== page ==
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UNDERSTANDING YOUR STYLE - 2

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By heysawbones   |   Watch
Published: July 1, 2010
© 2010 - 2020 heysawbones
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Part two of my Understanding Your Style: Symbols, Design Pattern, and Anti-Pattern guide/essay-thing.

If you're seeing this first because it came up stacked first in your messages, please, go read part one first! It might be a bit confusing otherwise!

If you like what you see here, please, share it with your friends. I literally put over a week's worth of work into writing, formatting, and illustrating this. If you like it, please support it! This message is extremely important to me, and I've been thinking about making a guide on it for a long time.
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Comments1096
anonymous's avatar
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thisisaNORMALname's avatar
thisisaNORMALnameHobbyist Digital Artist
The westernization thing at the end made me die laughing.
kittenz77's avatar
The nose thing just blew my mind...
kaiserqueen's avatar
kaiserqueenStudent Digital Artist
THIS.......... PERFECTLY SUMS UP MY ART RIGHT NOW (THE NOSE THING??)  THANK YOU FOR MAKING THIS
shark235's avatar
shark235Hobbyist General Artist
No offence but you do realize that western eyes can be large and that western world started the whole big eye thing. However I have to say this is a pretty good tutorial.
DaveBarrack's avatar
DaveBarrackHobbyist Digital Artist
I definitely have this problem. I mean, I have a problem with proportions in general, but I definitely have long mid-face-itis, and it's something I've been fighting for years.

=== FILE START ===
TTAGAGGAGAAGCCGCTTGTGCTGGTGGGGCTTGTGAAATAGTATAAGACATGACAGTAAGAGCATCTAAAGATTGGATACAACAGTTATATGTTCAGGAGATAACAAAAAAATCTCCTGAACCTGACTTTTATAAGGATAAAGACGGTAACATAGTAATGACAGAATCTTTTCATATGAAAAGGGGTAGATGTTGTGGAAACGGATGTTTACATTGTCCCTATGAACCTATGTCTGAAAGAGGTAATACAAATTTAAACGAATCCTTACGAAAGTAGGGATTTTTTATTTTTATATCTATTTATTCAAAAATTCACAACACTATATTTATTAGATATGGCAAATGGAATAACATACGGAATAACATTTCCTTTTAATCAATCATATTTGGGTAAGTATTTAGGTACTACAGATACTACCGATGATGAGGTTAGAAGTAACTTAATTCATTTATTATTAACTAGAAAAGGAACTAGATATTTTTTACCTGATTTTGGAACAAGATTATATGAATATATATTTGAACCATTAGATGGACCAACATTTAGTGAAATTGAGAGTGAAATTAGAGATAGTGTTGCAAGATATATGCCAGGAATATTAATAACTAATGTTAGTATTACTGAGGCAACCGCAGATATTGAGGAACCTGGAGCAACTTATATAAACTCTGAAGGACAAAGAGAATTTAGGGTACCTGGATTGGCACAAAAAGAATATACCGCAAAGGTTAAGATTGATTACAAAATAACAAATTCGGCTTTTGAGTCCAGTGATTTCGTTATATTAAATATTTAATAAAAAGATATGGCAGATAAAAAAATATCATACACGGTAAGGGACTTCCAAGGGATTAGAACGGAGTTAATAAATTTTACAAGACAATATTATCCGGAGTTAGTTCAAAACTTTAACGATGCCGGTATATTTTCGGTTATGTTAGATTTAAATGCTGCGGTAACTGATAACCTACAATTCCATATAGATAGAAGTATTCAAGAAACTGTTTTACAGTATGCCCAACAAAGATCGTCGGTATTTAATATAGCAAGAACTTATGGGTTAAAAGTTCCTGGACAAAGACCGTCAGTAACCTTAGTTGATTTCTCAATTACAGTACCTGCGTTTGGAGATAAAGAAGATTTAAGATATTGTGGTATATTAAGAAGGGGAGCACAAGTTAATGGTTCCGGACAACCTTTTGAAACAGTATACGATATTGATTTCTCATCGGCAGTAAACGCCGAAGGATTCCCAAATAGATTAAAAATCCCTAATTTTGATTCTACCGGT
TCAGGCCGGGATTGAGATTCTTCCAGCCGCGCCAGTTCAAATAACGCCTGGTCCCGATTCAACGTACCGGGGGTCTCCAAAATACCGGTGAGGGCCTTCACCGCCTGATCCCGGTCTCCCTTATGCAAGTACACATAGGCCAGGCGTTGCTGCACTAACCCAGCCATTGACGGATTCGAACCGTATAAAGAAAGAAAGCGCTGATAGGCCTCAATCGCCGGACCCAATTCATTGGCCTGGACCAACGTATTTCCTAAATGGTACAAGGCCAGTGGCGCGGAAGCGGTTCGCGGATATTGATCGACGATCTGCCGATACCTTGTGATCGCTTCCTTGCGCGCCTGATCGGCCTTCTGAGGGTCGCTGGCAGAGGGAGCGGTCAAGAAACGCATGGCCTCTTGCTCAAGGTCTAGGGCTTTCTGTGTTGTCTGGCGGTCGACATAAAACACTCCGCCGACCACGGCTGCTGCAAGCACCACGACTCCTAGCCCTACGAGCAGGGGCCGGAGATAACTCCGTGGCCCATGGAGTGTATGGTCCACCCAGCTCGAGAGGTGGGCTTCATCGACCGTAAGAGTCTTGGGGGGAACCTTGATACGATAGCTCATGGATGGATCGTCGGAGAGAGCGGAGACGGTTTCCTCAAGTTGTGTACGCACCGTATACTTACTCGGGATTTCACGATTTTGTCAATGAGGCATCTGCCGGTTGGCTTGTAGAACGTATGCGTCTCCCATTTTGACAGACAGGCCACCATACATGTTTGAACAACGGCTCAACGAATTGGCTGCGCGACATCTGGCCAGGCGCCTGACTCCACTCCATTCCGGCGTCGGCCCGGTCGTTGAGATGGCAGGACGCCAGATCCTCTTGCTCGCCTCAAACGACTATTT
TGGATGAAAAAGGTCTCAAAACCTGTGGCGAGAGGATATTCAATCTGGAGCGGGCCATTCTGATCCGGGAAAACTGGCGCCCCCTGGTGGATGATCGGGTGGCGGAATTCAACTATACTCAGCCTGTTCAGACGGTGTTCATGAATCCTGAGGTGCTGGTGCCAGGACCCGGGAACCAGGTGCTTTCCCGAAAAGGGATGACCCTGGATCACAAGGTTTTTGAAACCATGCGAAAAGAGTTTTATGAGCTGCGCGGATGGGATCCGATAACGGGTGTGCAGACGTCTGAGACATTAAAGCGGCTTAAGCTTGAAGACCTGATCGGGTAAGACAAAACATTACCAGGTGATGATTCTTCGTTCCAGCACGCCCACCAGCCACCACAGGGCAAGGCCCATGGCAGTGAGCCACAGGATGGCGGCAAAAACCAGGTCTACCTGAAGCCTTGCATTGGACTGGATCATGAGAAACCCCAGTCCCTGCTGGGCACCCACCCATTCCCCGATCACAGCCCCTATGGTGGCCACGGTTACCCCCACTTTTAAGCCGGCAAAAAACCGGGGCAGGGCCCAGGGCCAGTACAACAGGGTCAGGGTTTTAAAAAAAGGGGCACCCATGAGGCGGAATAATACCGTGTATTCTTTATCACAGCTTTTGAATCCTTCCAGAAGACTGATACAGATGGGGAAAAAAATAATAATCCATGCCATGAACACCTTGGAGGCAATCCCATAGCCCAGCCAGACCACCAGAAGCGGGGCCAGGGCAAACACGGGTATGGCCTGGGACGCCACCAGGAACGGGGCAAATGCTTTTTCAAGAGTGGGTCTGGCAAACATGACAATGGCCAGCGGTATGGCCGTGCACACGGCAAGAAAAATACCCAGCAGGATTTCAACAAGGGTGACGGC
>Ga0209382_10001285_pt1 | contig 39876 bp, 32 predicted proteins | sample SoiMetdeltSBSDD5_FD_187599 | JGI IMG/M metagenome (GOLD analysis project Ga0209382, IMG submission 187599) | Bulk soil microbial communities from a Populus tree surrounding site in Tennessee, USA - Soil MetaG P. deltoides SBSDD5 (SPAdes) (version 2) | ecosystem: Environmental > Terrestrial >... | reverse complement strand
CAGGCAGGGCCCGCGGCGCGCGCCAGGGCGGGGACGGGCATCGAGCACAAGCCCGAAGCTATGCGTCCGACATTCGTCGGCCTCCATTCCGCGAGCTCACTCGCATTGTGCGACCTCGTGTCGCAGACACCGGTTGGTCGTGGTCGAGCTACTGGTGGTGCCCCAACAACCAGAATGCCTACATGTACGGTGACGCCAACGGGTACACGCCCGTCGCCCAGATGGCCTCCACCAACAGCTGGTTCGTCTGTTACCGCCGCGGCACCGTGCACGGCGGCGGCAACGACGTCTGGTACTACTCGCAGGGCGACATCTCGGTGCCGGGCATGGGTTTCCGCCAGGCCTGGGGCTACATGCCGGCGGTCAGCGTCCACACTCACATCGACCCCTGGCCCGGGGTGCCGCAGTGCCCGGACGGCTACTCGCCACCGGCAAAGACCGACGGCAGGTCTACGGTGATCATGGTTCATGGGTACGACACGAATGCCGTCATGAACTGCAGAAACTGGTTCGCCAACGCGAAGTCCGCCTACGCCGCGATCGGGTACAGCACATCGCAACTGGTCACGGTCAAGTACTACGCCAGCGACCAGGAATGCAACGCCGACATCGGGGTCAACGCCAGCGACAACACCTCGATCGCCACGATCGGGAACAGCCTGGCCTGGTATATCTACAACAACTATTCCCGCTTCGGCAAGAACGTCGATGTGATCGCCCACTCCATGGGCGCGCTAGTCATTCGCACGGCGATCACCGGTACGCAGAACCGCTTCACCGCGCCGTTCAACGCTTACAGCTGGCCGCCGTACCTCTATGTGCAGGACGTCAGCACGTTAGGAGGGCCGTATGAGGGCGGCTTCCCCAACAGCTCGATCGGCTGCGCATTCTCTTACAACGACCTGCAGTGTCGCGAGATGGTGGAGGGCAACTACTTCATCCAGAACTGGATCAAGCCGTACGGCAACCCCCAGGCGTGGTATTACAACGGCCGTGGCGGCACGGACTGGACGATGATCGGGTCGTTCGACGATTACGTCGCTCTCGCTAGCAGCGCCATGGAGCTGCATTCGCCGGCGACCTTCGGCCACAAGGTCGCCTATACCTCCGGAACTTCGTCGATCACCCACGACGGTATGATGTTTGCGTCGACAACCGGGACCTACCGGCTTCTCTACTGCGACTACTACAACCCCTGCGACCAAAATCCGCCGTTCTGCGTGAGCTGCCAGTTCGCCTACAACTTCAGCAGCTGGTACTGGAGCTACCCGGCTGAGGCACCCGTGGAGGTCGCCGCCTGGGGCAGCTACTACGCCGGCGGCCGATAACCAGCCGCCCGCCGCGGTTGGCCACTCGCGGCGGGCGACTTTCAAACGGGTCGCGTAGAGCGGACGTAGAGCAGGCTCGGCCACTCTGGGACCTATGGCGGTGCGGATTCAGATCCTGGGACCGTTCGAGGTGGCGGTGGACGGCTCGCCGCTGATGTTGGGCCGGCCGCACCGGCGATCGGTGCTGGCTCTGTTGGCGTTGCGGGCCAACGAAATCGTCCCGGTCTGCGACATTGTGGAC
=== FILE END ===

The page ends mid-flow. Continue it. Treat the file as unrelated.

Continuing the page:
mincyy's avatar
mincyy General Artist
That Natalie Portman, i just fucking love. I really, really love that Natalie Portman.
God that is the best thing.
GOD.
JUST. LOOK.
DarkRageTM's avatar
DarkRageTMHobbyist
This is really nice, pretty cool tutorial. However, I don't have any plans to stop drawing anime.
Zekehimberry95's avatar
Zekehimberry95Hobbyist Digital Artist
The goal of this tutorial wasn't to get people to stop drawing anime. They mention specifically that anime isn't a bad thing. Its about improving what you want to do by understanding how real life eyes, noses, ect look first.
DarkRageTM's avatar
DarkRageTMHobbyist
Oh no, I know, I was just sharing a thought. The tutorial is really cool.
C-Puff's avatar
C-PuffProfessional Filmographer
This tutorial is very good.... but it doesn't solve the problem you stated at the beginning of the first part which is this; "Learning to draw from life is only one step".
Basically, the real question I was looking for was "How to go about simplifying" which is my biggest problem. So, although interesting and helpful, the entire argument just looped back on itself; "Study from life".

Which is good advice.... but then what? How does one learn how and what to simplify and how to do so? I know, I know. "You learn to do so innately with practice" but to find some DIRECTION to start in would also be nice.

Nevertheless, good advice anyway. Just sad to find it's not what I was looking for as I thought it was when I read part 1.
Penny-Dragon's avatar
Penny-DragonProfessional General Artist
Go back to studying from different artists. Once you know the basics of how anatomy works (studying from life) go out and look at other artists and see how they've translated life into symbols. They've already simplified the form. Look at a wide variety of art and take inspiration from your favourites, combine that inspiration with your own knowledge of the form. Practice practice practice until your comfortable with how it all looks. By that time you'll probably have your own 'style', i.e your own set of symbols you use to represent a form.